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THE GREATEST COMMANDMENT
The ten commandments have been reaffirmed in chapter 5; now Moses emphasizes and enlarges upon the significance of the four commandments, which we have seen deal with Israel's relationship to God. He introduces this in verses 1-3 by again pressing on Israel the importance of obedience. This would prolong their days in the land and that would thus multiply greatly in accordance with the Lord's promise as to their land flowing with milk and honey.
Moses appeals also to the people on the ground of their concern for their sons and their grandsons (v.2). How deeply we should be concerned, not only for our present generation, but for children and grandchildren, for our character now will effect on these.
"How, 0 Israel, The Lord our God is one" (v.4)! This is basic to every department of our lives as it was to Israel's. There is no division in the Godhead: therefore God is the absolute. He is absolute in truth, absolute in supremacy, absolute in authority. Since this is true, it is only right that Israel be told, "You shall love the Lord your God with all your heart, with all your soul, and with all your strength" (v.5). In Luke 10:25-27 a lawyer who tested the Lord quoted this verse (Deuteronomy 6:5) and added fromLeviticus 19:18; Leviticus 19:18, "and your neighbor as yourself." However, Deuteronomy 5:1-33 confines itself to loving God, for this must come first. What a law was this! Who could dare to say that the one absorbing object of his heart and soul is God? -- and that his entire strength is devoted to God's pleasure? This law is a perfectly righteous one, but man in the flesh is totally incapable of obeying it. The Lord Jesus is the only one who has done so.
Yet Israel was to lay up these words in their hearts and to teach them diligently to their children, talking of them when sitting or walking or lying down (vs.6-7). God's standard was to be standard for believers today. The only acceptable Standard for us is Christ. Certainly no one measures up to this Standard either, but we can allow no lower standard. How good to teach Christ to our children, to speak of Him while sitting or walking or lying down. How much more precious is this than teaching law!
Binding these laws as a sign on Israel's hand is not literal, but rather speaks of applying these laws to the works of their hands. As frontlets between their eyes speaks of their seeing everything from God's viewpoint, consistently (v.8). Writing them on the doorposts of the house and on their gates is intended to keep Israel reminded of the law whether going out or coming in (v.9).
GUARDING AGAINST DANGER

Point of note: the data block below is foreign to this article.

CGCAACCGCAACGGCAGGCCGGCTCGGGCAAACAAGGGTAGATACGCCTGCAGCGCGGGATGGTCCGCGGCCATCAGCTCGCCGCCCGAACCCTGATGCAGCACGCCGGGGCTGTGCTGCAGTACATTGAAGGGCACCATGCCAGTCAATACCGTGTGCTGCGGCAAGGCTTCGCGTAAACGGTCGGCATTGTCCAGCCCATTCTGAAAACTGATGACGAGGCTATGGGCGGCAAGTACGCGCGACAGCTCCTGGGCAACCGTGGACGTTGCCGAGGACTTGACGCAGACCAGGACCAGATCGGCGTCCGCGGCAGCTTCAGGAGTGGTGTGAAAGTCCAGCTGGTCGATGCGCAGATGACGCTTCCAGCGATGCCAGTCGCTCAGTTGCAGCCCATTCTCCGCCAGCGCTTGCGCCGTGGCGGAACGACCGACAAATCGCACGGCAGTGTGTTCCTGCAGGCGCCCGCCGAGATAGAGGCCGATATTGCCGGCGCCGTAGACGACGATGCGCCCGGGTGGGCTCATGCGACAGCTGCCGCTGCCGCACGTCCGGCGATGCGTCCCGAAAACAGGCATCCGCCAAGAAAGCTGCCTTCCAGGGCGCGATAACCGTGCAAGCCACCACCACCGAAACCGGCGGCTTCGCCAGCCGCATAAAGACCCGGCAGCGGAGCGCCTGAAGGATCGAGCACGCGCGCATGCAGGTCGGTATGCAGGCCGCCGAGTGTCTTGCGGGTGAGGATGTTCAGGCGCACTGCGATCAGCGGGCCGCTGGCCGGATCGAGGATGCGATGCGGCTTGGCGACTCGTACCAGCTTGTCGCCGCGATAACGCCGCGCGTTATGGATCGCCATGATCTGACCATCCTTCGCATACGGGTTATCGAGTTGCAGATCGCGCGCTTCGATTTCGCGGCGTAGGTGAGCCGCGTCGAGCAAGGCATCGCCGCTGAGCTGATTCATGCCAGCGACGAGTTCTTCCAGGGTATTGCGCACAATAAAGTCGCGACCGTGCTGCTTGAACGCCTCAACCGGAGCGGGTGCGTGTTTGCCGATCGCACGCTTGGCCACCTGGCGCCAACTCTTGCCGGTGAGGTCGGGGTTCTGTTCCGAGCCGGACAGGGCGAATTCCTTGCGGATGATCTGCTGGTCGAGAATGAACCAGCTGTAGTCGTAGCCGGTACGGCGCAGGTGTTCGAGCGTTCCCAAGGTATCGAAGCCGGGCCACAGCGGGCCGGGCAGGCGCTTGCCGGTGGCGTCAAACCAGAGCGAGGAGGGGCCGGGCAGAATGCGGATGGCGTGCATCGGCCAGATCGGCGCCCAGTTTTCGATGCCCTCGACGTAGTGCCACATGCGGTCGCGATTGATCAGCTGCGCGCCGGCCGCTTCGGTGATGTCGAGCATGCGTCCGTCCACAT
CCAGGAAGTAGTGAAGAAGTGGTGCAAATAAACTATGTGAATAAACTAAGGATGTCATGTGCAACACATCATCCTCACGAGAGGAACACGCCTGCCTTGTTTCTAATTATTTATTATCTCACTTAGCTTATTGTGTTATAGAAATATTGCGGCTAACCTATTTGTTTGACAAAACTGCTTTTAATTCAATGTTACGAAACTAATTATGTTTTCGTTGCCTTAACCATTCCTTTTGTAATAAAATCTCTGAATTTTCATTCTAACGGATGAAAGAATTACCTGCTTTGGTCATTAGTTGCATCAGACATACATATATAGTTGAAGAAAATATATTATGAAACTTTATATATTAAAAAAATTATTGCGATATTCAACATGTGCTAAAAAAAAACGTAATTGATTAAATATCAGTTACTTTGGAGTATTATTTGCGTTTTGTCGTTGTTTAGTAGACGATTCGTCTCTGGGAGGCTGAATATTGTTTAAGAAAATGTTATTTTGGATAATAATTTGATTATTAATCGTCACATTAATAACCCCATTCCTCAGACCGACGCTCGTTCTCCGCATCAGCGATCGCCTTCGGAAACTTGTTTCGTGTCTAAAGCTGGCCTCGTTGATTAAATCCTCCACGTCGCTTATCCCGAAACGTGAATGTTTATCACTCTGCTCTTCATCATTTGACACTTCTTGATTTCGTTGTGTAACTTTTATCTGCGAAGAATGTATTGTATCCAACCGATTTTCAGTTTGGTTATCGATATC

God was graciously bringing Israel to a land of beauty and prosperity and Israel is told to keep in mind that they did not develop this land: it was already prepared for them by the previous inhabitants whom God was dispossessing. Houses, wells, vineyards and olive orchards were there for them to possess and benefit by (vs.10-11).
But prosperity has its very real dangers and Israel was told to beware lest they forget the Lord (v.12). We can easily begin to depend on our Lord. Let Israel cultivate the true fear of the Lord and serve Him, not influenced by other gods such as the nations served (vs.13-14). How great a temptation it is to believers today also, to want to be in some measure like the nations! We see what they do and what they have and in seeing this we allow our eyes to wander from the Lord and are tempted to imitate those who are ungodly. But the Lord is a jealous God, jealous of our affections, and cool disobedience may incur His present judgment (v.15). By such disobedience Israel could be destroyed. Therefore let them not tempt the Lord as they did at Massah when complaining against His dealings with them (v.16).
"You shall diligently keep the commandments of the Lord your God. His testimonies and His statues which He has commanded you" (v.17). This would require their applying themselves to learn and to obey, to "do what is right and good in the sight of the Lord," that they might prosper in possessing the land God promised them, from which He would cast out their enemies (vs.18-19).
They could be sure that in due time their sons would be asking questions. What was the meaning of all the commandments of the Lord that caused a clear separation of Israel from all the nations (v.20)? The answer would take them back to the days of Israel's slavery in Egypt and the great intervention of God in bringing them out of this slavery with great signs and wonders against Egypt and Pharaoh (vs.21-22). God brought them out that He might bring them in to the land He had promised (v.23). Therefore, He had a special claim on Israel, and commanded them to observe all His statutes, giving proper reverential fear to Him who had so greatly blessed them (v.24).
Verse 25 is specially interesting, "Then it shall be our righteousness, if we are careful to observe" etc. If Israel had perfectly kept the law, this would be their righteousness. But they miserably disobeyed and for centuries now, in spite of their disobedience, "being ignorant of God's righteousness, and seeking to establish their own righteousness, they have not submitted to the righteousness of God (Romans 10:3). If they would submit to God's righteousness by true confession of their guilt before Him, they could find that God will impute righteousness to them on the basis of the sacrifice of Christ -- the only place now where anyone can find true righteousness. But it is tragically sad to see Israel clinging to a law they have badly broken, and ignoring God's beloved Son!
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Text Courtesy of BibleSupport.com. Used by Permission.
Grant, L. M. "Commentary on Deuteronomy 6". Grant's Commentary on the Bible. https://studylight.org/
the Fifth Week after Epiphany